Dogs mattered to Johanna. She had a succession of them, all long-lived and well-loved: from Alphie and Bear, to Weejai and Ariel.
Indeed, she loved all living things. She raised a young horse, was a passionate and creative gardener and was at her happiest sitting in the sun, surrounded by children and animals.
She named her beloved cottage Bocage, which commanded a view of Lake Ontario, after the peculiarly French landscape that mixed patches of woodland and heath, fields and hedgerows. There she stayed until the very end.
Johanna’s legacy is a considerable one. It can be found in the humanity, kindness, generosity of spirit, innate optimism and love of nature that she passed on to her children and grandchildren.
Marc’s last visit to my mother two days before Mother’s Day. He went and picked up a bottle of wine. The wine he chose that day was called high road. He then went to a local restaurant where the food is great and the staff are better than great. He got the salmon dish and the chicken dish to go and brought them to his moms. They shared the meals and a glass of wine. Marc told her that they have something to celebrate today, that they accomplished something special together today. Johanna, with a bit of a confused face said sure let's celebrate and asked what they are celebrating. Marc leaned over and said that after many years they can now put their family name and the high road in the same sentence. Who would think for under 20 bucks they can take the high road. Marc said he was going to call the ambulance to come over as someone was busting a gut. And they laughed some more.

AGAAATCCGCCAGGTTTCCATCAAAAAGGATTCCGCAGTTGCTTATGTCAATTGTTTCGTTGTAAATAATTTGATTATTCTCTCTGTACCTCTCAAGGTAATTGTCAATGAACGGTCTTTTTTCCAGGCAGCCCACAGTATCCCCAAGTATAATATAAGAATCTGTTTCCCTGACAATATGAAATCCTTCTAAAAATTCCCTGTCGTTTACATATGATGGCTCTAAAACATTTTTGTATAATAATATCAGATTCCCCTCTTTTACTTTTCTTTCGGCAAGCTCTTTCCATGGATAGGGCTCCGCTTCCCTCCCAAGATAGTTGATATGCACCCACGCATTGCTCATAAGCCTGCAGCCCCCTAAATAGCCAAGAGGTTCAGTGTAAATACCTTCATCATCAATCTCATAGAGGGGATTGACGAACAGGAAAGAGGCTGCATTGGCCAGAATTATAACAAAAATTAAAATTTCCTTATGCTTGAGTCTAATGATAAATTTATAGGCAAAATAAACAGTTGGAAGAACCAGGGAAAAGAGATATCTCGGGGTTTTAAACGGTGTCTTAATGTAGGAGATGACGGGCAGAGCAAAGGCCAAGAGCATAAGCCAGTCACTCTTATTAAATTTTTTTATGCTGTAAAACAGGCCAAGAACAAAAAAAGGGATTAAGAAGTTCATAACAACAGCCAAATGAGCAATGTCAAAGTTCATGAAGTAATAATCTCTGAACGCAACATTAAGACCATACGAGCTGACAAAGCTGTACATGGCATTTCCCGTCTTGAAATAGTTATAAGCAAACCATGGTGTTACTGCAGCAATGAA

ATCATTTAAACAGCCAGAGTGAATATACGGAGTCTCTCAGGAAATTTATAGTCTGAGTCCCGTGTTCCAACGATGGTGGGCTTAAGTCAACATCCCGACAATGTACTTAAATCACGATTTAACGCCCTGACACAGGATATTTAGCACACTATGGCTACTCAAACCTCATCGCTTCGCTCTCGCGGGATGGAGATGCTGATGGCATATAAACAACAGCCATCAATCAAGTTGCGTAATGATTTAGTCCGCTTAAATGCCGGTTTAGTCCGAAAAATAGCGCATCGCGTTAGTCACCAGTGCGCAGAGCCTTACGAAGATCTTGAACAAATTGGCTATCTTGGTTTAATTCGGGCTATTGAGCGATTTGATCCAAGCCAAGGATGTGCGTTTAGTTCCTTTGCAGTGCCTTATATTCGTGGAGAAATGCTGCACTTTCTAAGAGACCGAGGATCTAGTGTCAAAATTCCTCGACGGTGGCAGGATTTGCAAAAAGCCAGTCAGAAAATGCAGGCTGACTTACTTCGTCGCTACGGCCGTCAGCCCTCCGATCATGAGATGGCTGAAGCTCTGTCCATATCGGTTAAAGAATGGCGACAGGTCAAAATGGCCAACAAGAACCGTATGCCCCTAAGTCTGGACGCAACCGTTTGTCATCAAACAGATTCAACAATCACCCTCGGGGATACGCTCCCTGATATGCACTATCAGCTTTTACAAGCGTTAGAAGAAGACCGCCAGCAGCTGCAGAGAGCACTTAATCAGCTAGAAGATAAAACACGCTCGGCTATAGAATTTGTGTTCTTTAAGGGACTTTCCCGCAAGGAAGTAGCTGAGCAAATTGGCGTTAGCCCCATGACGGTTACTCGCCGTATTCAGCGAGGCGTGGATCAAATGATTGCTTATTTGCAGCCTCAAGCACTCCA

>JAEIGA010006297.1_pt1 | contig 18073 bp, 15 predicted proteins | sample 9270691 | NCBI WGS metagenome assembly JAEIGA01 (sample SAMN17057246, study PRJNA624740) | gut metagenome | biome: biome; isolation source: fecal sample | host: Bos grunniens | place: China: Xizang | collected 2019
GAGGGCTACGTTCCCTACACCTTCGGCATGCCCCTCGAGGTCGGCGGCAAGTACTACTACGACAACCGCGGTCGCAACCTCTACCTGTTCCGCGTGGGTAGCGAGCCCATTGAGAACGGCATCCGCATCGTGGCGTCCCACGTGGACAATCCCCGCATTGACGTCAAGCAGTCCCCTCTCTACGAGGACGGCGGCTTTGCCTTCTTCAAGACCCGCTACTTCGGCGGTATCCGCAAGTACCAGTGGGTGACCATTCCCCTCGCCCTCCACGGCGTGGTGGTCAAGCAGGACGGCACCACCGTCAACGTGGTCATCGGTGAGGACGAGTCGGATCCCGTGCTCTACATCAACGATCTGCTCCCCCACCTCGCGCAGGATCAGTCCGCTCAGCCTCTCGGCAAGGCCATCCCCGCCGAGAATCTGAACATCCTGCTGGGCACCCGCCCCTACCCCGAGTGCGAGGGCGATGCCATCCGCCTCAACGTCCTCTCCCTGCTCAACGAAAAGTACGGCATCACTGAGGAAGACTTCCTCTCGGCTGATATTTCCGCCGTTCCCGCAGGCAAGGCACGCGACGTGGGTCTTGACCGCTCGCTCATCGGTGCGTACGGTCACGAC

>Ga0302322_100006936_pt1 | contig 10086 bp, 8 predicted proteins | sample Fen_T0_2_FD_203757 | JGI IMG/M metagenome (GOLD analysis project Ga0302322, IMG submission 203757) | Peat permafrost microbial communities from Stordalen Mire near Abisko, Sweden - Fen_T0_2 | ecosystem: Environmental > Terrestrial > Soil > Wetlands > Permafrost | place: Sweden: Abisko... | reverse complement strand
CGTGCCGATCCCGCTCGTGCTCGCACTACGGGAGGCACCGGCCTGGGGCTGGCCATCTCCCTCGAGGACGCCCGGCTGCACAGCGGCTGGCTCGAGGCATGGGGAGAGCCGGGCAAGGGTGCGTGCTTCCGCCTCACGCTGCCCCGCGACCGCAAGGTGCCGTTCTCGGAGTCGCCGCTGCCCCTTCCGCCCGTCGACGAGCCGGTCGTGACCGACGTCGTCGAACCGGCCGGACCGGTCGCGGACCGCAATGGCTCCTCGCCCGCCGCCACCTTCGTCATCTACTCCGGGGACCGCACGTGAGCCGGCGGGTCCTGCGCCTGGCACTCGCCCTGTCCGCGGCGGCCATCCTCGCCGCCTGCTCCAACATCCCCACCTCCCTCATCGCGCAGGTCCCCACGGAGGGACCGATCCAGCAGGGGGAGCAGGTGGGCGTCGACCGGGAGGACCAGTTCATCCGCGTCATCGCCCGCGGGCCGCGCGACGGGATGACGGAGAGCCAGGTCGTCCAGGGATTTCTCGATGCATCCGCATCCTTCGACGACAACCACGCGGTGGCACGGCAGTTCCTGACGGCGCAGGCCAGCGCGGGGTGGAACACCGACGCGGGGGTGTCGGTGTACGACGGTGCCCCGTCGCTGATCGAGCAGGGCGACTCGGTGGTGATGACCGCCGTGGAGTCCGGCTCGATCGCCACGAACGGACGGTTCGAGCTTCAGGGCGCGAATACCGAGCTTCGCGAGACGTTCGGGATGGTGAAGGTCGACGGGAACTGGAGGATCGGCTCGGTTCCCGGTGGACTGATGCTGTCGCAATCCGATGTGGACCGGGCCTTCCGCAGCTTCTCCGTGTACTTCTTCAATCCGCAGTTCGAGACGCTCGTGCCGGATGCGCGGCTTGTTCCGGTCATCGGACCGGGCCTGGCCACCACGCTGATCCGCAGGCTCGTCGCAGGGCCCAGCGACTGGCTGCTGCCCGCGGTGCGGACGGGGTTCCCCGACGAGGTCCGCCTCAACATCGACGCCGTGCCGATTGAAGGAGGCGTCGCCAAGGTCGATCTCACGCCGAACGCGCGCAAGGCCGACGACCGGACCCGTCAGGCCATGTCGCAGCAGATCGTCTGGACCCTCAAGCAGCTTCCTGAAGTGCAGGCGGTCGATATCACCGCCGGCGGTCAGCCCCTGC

It was a special visit and our last words to each other were I love you. I am going to miss my mom so much.
Johanna is survived by sisters Ria Moch and family in Pottsville, Australia, and Tini Bekker and family in Apeldoorn, the Netherlands, daughter Lisa ter Woort, son Marc ter Woort, grandchildren Jonathan, Amy, Rachel, Charlie, and great grandson, James.
Johanna’s wishes were to have her ashes scattered off the Ward’s Island beach where she used to suntan and frolic with her young children.
Scattering will take place at a later date.
A shout out to Len and Tim Burd who inspired Marc to help his mom in her last few years by the way they handled their aging mothers and went above and beyond.

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Miriam Mutton - June 18, 2024

Johanna, an amazing woman of strength, leadership, love and determination. Her smile lit up a room. Condolences to her family and friends on your loss.

Peter Schmitz - June 14, 2024

Tot Zeins: I remember the debacle of child nudity in the Toronto Star 60s article: it was a time! I didn't know your mom, but I am also an immigrant from Holland. We arrived in 1952. My condolences to you both. Peter

Johanne Mainville Loken - June 14, 2024

All my condolences to the family. She was an extraordinary woman, very European, above the average and understood natural justice. My husband and I enjoyed her visits and we had the pleasure to be her guests at the Port Hope castle of Ste Anne dining room, for a very special family celebration.